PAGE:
Original release: April 1st, 2001
Running time: 100 minutes
Country of origin: Sweden
Original language: English and Swedish
Writer and director: Goran Olsson
Producer: Annika Rogell
Cast: Angela Davies, Stokely Carmichael, Erykah Badu
I grew up in a very small village in the north west of England. Nine houses small, an hour away from school on the bus small. The population was, and still is, 100% white. People are shocked when I tell them that I wouldn’t have seen anyone who wasn’t white until I watched Morgan Freeman in Robin Hood Prince of Thieves (1991).
In the film he explains to a child that God paints men different colours and I took that on board fully, but back then could not understand my parents’ grimaces as the neighbours called for their dog, named after the n-word.
After moving away to Toronto, famed for its cultural diversity, and now to London, home to hundreds of languages, it’s easy to forget the level of intolerance that permeates through society, especially when none of it’s directed at me.
The Black Power Mixtape 1967 – 1975 takes a fresh look back at one of the most discriminatory eras in modern history, and one of the most politically active and progressive. From footage lost in an archive for thirty years, it documents the progression of the Civil Rights Movement. Goran Olsson and a band of Swedish journalists spent several years interviewing the public, prominent political figures, including Angela Davies and Stokely Carmichael, and members of the Black Panther Movement. In tandem with the anti-war protests and the hippie movement, the rest of the world, Sweden in particular, was gripped.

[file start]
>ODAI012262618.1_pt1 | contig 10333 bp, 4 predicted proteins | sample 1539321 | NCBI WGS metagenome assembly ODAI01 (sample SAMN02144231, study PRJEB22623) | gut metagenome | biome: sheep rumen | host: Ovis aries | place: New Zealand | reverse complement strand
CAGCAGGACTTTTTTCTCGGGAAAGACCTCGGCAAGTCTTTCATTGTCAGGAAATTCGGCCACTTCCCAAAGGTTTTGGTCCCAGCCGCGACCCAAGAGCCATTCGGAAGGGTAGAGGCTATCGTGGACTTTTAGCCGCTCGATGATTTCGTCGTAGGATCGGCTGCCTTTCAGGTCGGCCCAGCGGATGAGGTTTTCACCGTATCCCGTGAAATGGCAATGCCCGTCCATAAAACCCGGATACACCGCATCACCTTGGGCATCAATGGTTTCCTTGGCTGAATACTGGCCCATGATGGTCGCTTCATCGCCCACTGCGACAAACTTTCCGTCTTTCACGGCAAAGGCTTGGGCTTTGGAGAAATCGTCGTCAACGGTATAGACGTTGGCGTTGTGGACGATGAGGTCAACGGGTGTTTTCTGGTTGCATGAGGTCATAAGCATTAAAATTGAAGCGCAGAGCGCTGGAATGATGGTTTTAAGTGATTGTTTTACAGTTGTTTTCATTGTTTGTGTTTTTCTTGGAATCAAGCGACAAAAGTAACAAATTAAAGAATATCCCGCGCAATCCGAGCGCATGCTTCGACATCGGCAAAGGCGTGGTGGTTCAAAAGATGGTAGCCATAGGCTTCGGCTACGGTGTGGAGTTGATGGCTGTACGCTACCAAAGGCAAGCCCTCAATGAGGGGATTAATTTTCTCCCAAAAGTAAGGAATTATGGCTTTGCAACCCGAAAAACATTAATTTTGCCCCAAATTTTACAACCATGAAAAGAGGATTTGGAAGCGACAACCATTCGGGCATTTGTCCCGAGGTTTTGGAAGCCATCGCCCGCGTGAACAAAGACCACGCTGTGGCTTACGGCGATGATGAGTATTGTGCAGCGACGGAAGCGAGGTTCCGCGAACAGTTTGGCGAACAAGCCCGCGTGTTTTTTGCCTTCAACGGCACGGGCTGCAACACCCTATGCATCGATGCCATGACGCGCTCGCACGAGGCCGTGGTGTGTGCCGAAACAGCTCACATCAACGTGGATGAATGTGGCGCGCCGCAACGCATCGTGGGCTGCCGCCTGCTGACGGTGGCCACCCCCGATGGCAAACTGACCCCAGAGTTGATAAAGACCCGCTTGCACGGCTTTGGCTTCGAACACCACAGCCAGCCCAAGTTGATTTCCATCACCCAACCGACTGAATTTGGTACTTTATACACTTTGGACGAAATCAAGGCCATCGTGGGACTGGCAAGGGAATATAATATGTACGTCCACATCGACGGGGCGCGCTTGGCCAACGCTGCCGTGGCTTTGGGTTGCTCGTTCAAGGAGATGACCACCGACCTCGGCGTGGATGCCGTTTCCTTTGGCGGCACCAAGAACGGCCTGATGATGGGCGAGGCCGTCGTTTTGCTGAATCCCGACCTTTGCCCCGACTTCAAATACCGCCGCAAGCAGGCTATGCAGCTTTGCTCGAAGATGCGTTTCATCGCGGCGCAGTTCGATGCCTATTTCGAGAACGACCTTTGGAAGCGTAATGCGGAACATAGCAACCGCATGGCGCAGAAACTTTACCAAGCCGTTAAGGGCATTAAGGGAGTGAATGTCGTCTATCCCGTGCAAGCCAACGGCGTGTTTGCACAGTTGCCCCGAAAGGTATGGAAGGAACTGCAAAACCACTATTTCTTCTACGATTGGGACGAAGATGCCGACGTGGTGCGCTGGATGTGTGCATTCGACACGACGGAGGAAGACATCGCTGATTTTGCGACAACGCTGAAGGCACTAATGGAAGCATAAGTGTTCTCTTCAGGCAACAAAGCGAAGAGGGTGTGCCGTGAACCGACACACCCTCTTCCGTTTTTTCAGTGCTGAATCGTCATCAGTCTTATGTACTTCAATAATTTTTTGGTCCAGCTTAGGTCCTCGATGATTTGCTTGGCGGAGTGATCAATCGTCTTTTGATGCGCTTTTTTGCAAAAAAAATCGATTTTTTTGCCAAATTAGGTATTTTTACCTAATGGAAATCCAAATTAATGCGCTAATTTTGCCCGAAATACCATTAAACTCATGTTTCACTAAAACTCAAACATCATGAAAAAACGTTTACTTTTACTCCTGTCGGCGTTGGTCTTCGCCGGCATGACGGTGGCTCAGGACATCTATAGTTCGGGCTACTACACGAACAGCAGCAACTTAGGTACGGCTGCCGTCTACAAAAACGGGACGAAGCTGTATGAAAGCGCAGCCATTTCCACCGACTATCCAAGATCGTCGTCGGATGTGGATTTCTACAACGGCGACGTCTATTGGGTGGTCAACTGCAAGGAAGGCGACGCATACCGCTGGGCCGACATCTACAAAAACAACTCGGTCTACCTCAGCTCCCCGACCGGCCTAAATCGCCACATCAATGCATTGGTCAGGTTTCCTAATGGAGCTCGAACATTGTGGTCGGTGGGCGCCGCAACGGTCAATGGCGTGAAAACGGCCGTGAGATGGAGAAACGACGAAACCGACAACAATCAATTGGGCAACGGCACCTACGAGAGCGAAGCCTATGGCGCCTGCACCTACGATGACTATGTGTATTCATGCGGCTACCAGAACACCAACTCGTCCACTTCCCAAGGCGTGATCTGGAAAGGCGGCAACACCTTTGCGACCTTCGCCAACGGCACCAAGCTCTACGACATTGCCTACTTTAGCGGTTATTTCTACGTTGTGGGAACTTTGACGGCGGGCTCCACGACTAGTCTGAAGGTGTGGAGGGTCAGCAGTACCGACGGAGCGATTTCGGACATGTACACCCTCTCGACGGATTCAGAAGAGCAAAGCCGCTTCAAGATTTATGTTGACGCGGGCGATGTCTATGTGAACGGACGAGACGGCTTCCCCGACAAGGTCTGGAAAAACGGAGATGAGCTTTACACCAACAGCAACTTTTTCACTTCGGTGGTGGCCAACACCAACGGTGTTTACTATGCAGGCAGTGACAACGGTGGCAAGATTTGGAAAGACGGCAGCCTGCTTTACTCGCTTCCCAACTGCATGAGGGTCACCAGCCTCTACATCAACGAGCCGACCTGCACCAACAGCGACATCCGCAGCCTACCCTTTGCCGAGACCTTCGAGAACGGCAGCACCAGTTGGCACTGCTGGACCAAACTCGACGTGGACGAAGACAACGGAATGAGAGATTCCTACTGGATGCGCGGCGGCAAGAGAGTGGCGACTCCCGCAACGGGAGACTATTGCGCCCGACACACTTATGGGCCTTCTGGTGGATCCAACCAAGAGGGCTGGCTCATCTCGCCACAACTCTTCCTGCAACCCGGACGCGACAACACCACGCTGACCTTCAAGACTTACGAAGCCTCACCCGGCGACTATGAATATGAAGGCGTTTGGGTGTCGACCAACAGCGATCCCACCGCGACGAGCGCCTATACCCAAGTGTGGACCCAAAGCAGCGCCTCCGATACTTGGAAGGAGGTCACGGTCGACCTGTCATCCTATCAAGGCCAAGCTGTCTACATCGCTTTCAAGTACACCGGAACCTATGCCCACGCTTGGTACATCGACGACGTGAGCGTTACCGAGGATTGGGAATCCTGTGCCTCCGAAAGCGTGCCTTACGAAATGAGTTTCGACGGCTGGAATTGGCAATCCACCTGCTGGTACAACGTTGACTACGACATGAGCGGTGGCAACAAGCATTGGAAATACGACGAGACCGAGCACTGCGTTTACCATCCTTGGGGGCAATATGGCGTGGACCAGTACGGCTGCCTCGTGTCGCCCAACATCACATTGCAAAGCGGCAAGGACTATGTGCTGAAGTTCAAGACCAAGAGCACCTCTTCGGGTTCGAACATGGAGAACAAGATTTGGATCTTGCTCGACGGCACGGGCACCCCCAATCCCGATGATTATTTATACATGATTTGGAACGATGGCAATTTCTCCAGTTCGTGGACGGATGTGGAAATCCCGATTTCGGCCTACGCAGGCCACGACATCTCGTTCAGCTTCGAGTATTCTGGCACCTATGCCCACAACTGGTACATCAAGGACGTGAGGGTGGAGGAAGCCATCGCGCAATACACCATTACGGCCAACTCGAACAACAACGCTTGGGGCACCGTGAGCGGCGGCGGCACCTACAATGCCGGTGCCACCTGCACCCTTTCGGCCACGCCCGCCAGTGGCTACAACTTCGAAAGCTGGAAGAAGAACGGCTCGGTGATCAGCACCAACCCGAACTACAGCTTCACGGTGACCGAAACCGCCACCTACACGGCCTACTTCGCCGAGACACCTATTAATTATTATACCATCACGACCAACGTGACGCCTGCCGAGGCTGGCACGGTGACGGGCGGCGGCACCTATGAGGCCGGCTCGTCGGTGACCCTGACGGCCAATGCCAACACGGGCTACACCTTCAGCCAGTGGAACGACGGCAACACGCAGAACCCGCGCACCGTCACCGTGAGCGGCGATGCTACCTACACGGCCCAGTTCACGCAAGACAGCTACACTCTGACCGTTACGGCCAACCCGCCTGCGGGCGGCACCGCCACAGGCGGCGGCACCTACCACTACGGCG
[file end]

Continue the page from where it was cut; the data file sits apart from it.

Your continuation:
The documentary begins with a white American male touting the freedom and equality he feels the United States can offer, so long as you’re willing to work hard and keep your nose clean. It doesn’t matter where you come from, you can achieve what you desire; The American Dream. Olsson then cuts to two black men, fresh back from fighting in Vietnam, living in poverty, struggling to find a job and stay out of trouble with the law.
It’s with this set-up that the tone of the film develops; the ignorance and complicity of white America in the repression and oppression of black America. Themes that are explored during the documentary are predominantly social issues, such as institutional racism, violence, poverty, and education, and the means in which the black communities seek to overcome them.